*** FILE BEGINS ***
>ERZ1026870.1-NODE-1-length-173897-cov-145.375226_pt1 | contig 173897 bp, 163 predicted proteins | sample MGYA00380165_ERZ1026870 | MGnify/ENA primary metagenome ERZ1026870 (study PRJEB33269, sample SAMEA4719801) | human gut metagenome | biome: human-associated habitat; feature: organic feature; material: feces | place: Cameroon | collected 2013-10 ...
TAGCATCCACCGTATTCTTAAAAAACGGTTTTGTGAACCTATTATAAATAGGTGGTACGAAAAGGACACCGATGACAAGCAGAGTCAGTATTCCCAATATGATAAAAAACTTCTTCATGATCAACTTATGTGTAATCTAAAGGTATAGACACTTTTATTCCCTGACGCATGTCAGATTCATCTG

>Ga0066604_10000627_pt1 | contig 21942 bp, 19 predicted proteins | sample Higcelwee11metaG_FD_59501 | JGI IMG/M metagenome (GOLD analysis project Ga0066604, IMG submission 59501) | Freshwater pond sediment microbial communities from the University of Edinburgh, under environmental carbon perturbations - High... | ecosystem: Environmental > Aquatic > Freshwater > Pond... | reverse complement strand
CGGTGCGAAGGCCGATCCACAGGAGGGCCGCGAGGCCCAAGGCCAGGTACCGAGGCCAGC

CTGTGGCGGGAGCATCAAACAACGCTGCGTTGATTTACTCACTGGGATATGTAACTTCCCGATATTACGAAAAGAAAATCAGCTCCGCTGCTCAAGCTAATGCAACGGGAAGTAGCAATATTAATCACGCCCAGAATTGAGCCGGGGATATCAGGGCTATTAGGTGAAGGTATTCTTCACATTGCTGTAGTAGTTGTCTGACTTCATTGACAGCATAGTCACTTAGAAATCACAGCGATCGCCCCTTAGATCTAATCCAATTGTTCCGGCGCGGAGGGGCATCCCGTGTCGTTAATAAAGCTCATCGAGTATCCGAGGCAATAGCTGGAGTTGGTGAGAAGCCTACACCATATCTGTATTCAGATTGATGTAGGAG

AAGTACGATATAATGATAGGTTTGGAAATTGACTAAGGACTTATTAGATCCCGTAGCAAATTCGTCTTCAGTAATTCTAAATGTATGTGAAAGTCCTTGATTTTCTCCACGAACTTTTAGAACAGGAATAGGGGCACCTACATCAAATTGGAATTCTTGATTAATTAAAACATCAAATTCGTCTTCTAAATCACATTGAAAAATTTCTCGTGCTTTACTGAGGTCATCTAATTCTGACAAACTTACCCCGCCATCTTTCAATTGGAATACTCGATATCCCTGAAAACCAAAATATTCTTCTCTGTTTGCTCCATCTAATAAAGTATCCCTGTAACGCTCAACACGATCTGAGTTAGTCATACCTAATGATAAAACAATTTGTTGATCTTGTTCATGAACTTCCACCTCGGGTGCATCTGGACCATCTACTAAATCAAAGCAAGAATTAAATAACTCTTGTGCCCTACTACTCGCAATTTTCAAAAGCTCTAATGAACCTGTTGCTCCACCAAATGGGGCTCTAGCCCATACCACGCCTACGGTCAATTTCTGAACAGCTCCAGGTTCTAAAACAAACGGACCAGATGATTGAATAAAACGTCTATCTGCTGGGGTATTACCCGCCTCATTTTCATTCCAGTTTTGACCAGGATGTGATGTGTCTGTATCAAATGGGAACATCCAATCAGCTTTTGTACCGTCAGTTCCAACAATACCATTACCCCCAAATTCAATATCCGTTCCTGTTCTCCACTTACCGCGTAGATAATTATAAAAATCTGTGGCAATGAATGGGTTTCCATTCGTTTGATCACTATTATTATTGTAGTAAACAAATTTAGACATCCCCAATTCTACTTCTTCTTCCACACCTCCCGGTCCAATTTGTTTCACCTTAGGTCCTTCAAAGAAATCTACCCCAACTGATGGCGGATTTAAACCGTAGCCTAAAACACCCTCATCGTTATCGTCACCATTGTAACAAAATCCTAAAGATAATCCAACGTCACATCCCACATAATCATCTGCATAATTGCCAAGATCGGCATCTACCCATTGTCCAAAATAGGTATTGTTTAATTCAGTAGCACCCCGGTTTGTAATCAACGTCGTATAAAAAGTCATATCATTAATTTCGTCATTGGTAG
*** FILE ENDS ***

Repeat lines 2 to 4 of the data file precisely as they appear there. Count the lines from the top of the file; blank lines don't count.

TAGCATCCACCGTATTCTTAAAAAACGGTTTTGTGAACCTATTATAAATAGGTGGTACGAAAAGGACACCGATGACAAGCAGAGTCAGTATTCCCAATATGATAAAAAACTTCTTCATGATCAACTTATGTGTAATCTAAAGGTATAGACACTTTTATTCCCTGACGCATGTCAGATTCATCTG

>Ga0066604_10000627_pt1 | contig 21942 bp, 19 predicted proteins | sample Higcelwee11metaG_FD_59501 | JGI IMG/M metagenome (GOLD analysis project Ga0066604, IMG submission 59501) | Freshwater pond sediment microbial communities from the University of Edinburgh, under environmental carbon perturbations - High... | ecosystem: Environmental > Aquatic > Freshwater > Pond... | reverse complement strand
CGGTGCGAAGGCCGATCCACAGGAGGGCCGCGAGGCCCAAGGCCAGGTACCGAGGCCAGC